Big Data needs Enterprise Linked Data

At the PLDN Symposium of 29 september 2015 I presented the main idea of the Enterprise Linked Data initiative. The slightly adapted version of the slides below incorporates the suggestion by Jan Voskuil to include Big Data as beneficiary of Enterprise Linked Data.


So there it is, the main conclusion here is that Enterprise Linked Data will provide you with a far better basis for delivering operational data to BI, analytics and Big Data platforms, as compared to the current practices based on classic relational schemes. “Better” here meaning more flexible and more precise as to the meaning of the data. This will translate immediately into a lower TCO of ETL and analytics infrastructures and into shorter TTM of new reports and new (or adapted) data sources.


But let’s go back to the slides.
In the beginning, there was data. And data integration. We are talking mid ’70’s now.
Data models were based on the Relational Model of Codd introduced in 1970. That model had been adopted world wide in “relational” data bases (RDB) and in the standard query language SQL. In these days we started using ERD and CDM techniques to integrate data within or between systems.
In the ’90’s we were not so much concerned anymore with data integration but more focussed on process integration. One of the reasons for this was the broad use of commercial of-the-shelf ERP software, that had its own (invisible and untouchable) data models. Process integration was done with EDI and (web)services, both of course containing the data needed for a particular process step, but not bothering so much about the (internal) representation of whole business objects. The underlying paradigm here is still the RDB model.


Now, in 2015, we’re seeing the propagation of the RDF model facilitating what we could call knowledge integration. The inherent syntactic compatibility of different RDF models and the possibility to include semantic metadata in datasets (using world wide vocabularies) not only greatly enhances integration potential on analytics level but also on operational interoperability level. Nowadays data is being shared between otherwise unconnected organisations in unprecedented ways.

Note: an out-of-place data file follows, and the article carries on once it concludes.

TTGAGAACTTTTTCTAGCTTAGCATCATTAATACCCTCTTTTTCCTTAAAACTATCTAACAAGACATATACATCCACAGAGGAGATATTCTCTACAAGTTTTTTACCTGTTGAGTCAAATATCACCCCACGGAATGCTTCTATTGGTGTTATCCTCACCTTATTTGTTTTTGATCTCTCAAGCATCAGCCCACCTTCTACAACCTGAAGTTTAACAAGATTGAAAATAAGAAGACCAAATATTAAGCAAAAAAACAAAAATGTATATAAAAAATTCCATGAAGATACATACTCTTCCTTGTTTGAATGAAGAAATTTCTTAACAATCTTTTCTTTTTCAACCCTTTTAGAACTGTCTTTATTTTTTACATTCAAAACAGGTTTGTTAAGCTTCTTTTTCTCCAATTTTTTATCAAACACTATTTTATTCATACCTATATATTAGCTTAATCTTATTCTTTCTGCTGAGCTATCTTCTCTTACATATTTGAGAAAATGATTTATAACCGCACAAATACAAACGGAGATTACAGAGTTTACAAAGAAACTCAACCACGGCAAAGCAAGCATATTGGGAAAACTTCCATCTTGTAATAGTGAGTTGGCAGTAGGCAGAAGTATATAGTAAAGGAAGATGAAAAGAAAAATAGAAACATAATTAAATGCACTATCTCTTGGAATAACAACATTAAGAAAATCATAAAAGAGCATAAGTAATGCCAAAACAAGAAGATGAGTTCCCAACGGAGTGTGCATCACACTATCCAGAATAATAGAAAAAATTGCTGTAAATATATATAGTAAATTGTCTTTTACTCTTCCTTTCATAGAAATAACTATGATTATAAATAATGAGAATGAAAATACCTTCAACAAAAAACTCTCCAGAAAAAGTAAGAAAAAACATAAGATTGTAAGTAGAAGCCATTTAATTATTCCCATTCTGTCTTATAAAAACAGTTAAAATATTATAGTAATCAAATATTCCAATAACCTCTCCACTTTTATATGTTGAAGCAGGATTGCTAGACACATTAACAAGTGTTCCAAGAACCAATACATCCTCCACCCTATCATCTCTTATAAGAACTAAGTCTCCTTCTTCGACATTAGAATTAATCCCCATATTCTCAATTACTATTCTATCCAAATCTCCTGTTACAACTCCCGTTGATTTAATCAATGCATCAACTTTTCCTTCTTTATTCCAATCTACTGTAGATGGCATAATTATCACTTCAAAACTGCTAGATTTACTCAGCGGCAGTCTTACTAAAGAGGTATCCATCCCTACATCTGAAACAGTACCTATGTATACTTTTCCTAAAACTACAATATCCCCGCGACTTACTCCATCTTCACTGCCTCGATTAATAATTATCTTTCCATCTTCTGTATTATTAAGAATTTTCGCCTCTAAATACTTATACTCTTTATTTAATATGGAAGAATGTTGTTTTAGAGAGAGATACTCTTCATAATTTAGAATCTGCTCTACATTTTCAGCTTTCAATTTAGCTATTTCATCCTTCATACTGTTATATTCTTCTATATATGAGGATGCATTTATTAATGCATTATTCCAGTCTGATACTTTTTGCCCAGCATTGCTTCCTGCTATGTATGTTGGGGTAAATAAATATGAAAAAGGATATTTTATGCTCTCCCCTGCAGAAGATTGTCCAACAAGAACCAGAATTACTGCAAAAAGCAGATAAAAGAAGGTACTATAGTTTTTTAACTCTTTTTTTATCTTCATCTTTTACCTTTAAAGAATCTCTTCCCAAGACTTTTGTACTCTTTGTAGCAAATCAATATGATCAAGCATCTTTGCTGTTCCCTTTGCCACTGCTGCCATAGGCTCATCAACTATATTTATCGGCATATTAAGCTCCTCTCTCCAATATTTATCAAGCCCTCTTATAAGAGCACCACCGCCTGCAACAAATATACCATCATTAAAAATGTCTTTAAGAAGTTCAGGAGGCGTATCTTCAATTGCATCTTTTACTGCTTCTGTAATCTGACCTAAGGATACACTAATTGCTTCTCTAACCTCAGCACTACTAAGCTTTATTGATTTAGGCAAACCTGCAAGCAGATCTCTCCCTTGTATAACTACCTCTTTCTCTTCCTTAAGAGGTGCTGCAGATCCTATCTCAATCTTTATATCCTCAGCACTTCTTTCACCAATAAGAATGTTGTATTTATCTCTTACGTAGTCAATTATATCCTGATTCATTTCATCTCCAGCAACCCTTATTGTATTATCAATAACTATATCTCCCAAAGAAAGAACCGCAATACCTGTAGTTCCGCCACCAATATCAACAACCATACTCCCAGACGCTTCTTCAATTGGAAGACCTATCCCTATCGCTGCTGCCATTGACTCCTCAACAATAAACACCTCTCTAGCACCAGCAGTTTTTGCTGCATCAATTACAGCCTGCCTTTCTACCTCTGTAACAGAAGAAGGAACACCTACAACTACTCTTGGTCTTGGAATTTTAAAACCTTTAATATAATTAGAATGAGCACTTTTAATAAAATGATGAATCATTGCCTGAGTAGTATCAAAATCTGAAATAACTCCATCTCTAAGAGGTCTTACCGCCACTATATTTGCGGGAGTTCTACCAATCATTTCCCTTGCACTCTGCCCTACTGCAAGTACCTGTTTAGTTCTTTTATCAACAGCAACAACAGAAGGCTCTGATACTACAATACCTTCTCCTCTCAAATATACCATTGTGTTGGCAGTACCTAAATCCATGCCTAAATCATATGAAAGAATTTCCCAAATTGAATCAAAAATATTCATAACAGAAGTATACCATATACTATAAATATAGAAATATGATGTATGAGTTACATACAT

RDF facilitates knowledge integration
And developments in this direction still continue. Natural Language Processing (NLP) and AI techniques like inference engines and reasoners will make it possible to analyse structured and unstructured information like plain text and other content alike.


However, in the mean time, our basic transaction processing systems in the back end of organisations and enterprises continue to be based on the “old” RDB model. Data is still being stored in an old-fashioned, silo-proprietary way with incompatible data models necessitating complex, expensive and time consuming translations for integration.


It is this anachronism that Enterprise Linked Data sets out to resolve. Enterprise Linked Data is about going back to the roots of data integration and introducing the RDF model there. The idea here is to have all interoperable systems equipped with Linked Data interfaces instead of with archaic (web)services, with or without ESB mediations, with or without CDM.


As a direct consequence, a whole new practice of ETL will evolve. The use of Linked Data in this domain will massively reduce the import and integration effort of source data into data warehouses.


Enterprise Linked Data as basis for economic Big Data infrastructure
And ultimately, the same flexibility and semantic clarity, which Linked Data already provides for publication and integration of information in social and scientific domains, will be available for business analytics practices. In the end, also Big Data will only be economically feasible when supported by Enterprise Linked Data.


If this vision and ambition inspire you: in the Enterprise Linked Data project we try to put the ambition to work.


What do we do?
What do we need?
  • Hands-on volunteers
  • Tooling best practices
  • A real business case

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